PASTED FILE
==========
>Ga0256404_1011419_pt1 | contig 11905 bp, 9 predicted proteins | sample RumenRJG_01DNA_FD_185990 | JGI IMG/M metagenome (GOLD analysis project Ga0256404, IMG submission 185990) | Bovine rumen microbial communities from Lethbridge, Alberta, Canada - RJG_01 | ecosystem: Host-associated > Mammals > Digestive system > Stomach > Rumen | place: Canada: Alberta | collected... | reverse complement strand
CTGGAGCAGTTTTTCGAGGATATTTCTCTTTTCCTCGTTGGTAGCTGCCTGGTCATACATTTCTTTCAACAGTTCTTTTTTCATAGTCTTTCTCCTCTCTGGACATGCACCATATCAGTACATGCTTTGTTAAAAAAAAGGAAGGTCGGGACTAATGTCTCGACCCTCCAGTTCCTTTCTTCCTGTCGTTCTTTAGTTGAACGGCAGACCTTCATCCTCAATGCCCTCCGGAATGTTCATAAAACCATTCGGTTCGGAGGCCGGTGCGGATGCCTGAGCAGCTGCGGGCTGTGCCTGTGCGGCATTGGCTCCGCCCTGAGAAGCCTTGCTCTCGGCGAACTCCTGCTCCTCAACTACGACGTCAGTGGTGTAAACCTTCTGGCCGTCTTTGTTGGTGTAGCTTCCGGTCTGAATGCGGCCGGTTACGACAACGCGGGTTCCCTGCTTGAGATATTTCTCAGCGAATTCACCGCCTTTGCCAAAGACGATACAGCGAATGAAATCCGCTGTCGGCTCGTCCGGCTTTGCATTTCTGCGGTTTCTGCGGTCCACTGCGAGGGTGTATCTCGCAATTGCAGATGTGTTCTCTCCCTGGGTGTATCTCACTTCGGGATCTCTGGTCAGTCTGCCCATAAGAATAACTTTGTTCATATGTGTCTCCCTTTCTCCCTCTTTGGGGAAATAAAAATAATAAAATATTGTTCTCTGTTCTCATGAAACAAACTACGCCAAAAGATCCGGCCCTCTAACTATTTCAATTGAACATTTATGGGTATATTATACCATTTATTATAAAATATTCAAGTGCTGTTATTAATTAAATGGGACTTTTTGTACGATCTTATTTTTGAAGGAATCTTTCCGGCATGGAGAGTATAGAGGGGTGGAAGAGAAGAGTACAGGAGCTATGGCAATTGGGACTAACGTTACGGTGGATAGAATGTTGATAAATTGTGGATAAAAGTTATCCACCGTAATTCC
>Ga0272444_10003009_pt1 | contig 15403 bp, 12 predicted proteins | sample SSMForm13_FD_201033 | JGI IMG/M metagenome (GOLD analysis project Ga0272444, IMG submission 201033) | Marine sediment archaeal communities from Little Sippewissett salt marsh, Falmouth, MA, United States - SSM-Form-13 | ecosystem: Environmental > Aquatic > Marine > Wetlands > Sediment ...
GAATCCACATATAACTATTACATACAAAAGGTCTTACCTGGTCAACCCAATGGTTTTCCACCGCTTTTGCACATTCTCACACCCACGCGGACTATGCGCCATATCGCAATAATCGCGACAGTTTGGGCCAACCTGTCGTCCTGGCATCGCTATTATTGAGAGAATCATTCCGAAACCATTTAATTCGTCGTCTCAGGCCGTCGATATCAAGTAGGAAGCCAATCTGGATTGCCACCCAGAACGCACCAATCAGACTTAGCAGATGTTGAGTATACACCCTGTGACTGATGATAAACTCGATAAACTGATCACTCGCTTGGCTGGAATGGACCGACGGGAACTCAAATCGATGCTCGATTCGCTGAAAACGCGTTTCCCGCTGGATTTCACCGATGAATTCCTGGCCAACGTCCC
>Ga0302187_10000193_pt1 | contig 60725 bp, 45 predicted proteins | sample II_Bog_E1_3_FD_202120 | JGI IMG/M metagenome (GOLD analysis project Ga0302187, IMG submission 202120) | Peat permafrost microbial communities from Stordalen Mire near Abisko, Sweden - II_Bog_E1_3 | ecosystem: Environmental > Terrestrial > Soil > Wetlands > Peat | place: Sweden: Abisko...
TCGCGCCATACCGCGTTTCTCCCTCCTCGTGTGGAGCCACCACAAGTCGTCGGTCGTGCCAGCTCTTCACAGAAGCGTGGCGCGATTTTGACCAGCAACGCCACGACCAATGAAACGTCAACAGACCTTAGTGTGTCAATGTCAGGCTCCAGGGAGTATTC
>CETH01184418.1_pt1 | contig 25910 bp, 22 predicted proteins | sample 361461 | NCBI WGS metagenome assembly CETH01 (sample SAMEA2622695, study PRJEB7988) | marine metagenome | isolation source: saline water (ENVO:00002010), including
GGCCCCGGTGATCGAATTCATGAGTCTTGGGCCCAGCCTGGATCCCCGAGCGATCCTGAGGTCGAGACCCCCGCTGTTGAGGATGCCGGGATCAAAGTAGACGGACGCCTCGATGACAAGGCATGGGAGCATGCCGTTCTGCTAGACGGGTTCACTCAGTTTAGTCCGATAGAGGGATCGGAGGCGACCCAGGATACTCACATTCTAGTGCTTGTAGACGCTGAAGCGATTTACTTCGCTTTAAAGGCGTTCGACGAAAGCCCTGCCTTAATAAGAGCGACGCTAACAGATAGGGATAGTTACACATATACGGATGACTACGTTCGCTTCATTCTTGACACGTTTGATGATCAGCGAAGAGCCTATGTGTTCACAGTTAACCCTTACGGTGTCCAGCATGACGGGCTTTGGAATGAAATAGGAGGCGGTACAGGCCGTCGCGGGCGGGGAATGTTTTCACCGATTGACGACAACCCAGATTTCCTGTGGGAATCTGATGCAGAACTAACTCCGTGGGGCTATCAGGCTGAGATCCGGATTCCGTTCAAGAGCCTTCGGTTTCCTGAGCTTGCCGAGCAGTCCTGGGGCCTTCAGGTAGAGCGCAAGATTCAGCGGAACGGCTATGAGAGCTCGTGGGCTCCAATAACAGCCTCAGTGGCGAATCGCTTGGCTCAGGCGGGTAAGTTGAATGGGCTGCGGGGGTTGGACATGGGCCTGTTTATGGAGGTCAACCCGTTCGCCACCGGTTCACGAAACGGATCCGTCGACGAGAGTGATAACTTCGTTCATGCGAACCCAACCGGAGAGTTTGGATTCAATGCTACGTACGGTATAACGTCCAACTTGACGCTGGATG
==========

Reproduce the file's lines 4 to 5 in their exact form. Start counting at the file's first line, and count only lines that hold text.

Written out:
GAATCCACATATAACTATTACATACAAAAGGTCTTACCTGGTCAACCCAATGGTTTTCCACCGCTTTTGCACATTCTCACACCCACGCGGACTATGCGCCATATCGCAATAATCGCGACAGTTTGGGCCAACCTGTCGTCCTGGCATCGCTATTATTGAGAGAATCATTCCGAAACCATTTAATTCGTCGTCTCAGGCCGTCGATATCAAGTAGGAAGCCAATCTGGATTGCCACCCAGAACGCACCAATCAGACTTAGCAGATGTTGAGTATACACCCTGTGACTGATGATAAACTCGATAAACTGATCACTCGCTTGGCTGGAATGGACCGACGGGAACTCAAATCGATGCTCGATTCGCTGAAAACGCGTTTCCCGCTGGATTTCACCGATGAATTCCTGGCCAACGTCCC
>Ga0302187_10000193_pt1 | contig 60725 bp, 45 predicted proteins | sample II_Bog_E1_3_FD_202120 | JGI IMG/M metagenome (GOLD analysis project Ga0302187, IMG submission 202120) | Peat permafrost microbial communities from Stordalen Mire near Abisko, Sweden - II_Bog_E1_3 | ecosystem: Environmental > Terrestrial > Soil > Wetlands > Peat | place: Sweden: Abisko...